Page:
I loved a film called "Training Day" and I have spent a lot of time trying to find a worthy follow-up from any member of the creative team. First I looked into the other films of director Antoine Fuqua, only to find a long string of duds. Then I started to follow the screenwriter David Ayer, quickly finding the same. Now with "Brooklyn's Finest," Fuqua returns to the corrupt cop drama with a new screenwriter and it is the film that has convinced me to stop waiting for lightning to strike twice.
"Brooklyn's Finest" tells several stories, only one of which goes in an interesting direction. It is no coincidence that this plot-line requires the least amount of set-up. Most of "Finest" is unbearably slow and the sole element that sets the last thread apart is an undeniably suspenseful final scene.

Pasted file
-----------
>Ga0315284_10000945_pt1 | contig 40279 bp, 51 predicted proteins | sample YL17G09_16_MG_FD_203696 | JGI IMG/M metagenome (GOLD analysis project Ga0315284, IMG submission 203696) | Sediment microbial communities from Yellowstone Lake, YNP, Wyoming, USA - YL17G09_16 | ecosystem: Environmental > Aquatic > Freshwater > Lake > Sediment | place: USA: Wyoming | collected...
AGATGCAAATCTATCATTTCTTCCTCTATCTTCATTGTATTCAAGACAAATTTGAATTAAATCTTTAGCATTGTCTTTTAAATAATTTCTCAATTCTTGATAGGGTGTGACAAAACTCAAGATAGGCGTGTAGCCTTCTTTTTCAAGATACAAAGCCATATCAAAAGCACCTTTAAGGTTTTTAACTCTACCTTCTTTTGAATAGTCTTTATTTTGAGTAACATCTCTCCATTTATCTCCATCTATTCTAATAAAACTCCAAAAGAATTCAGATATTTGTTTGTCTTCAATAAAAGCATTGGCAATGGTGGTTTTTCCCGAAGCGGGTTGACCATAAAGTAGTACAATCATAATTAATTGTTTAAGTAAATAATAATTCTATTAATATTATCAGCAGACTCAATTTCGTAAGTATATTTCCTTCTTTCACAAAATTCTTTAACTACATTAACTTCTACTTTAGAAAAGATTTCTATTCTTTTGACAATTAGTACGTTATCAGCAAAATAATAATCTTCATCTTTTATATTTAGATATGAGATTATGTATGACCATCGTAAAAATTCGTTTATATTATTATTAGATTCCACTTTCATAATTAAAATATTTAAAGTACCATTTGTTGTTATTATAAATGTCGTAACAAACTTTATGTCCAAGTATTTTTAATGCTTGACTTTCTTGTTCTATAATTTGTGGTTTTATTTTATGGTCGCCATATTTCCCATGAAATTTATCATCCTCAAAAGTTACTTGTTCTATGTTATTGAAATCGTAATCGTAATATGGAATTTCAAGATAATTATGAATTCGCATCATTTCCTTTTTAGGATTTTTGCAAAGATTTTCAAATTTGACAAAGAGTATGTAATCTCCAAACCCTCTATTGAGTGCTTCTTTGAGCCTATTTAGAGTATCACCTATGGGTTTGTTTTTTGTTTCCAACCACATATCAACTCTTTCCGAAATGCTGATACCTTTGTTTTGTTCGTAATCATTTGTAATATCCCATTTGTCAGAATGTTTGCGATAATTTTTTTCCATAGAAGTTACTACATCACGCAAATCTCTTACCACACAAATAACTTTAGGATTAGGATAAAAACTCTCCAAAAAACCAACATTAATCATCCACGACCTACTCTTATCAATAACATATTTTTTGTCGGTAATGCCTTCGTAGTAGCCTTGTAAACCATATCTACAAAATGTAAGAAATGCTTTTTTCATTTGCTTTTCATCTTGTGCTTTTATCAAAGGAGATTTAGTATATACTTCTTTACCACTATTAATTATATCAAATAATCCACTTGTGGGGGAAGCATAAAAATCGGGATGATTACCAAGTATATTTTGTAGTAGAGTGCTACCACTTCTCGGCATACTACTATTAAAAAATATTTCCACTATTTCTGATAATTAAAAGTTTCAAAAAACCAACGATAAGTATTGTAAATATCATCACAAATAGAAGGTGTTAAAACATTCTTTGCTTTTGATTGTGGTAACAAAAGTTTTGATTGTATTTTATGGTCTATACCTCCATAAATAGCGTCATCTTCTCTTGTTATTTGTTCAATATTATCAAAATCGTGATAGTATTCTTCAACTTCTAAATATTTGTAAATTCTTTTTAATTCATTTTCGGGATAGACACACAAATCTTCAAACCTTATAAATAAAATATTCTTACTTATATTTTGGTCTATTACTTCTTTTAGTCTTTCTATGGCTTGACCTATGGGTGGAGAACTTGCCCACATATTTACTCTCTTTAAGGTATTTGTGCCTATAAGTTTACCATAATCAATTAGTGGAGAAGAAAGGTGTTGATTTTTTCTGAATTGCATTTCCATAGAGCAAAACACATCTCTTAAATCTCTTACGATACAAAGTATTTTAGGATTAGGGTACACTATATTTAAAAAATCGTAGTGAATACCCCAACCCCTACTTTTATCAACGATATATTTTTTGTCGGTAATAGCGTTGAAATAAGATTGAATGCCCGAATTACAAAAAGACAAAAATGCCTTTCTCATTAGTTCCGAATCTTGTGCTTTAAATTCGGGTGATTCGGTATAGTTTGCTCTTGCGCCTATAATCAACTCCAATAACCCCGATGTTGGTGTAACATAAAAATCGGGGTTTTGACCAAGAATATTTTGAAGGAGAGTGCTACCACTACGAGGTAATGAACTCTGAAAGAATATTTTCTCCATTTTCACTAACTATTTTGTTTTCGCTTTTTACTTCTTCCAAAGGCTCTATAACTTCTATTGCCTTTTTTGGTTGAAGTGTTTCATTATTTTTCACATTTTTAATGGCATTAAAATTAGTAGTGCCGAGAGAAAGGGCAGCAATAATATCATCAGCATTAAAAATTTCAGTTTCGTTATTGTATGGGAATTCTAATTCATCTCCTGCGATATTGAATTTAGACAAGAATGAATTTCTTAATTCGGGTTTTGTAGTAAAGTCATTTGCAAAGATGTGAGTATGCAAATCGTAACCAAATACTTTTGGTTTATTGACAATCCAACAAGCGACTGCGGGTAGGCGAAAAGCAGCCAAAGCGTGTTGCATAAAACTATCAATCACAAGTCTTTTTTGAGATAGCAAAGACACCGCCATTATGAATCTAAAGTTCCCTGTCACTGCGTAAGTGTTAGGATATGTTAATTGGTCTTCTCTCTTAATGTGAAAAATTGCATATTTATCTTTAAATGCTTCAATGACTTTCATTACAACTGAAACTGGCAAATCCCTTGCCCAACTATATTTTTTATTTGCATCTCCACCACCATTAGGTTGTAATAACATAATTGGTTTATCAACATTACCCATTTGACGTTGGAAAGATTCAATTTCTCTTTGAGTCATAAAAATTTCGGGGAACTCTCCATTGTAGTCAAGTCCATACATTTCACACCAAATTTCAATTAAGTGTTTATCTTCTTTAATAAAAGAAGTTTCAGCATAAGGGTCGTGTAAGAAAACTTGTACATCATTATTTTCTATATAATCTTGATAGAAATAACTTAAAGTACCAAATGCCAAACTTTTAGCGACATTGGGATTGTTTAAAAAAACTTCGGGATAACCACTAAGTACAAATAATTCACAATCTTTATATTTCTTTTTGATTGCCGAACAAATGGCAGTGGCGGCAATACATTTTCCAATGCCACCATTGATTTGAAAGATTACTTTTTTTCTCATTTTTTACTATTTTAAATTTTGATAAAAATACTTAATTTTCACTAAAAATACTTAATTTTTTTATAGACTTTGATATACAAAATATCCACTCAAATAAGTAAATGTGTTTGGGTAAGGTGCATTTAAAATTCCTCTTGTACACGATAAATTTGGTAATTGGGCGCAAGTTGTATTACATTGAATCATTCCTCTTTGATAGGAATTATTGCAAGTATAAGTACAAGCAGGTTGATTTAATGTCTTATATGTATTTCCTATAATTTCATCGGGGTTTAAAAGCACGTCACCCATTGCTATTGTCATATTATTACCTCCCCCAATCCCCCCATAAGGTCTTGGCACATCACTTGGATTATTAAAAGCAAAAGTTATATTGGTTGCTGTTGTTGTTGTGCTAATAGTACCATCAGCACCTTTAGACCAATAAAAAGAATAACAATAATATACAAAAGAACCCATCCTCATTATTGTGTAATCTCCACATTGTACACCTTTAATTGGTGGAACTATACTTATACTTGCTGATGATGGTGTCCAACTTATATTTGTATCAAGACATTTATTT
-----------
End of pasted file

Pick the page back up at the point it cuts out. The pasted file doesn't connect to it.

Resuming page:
American cinema and television has many fine entries in the police-corruption sub-genre: "Serpico", "Prince of the City" (both directed by the brilliant Sidney Lumet), "The Shield", and of course, "Training Day". Each of Fuqua and Ayer's films show that the greatness of "Training Day" was entirely due to the acclaimed performance of Denzel Washington, and he has the Oscar to prove it.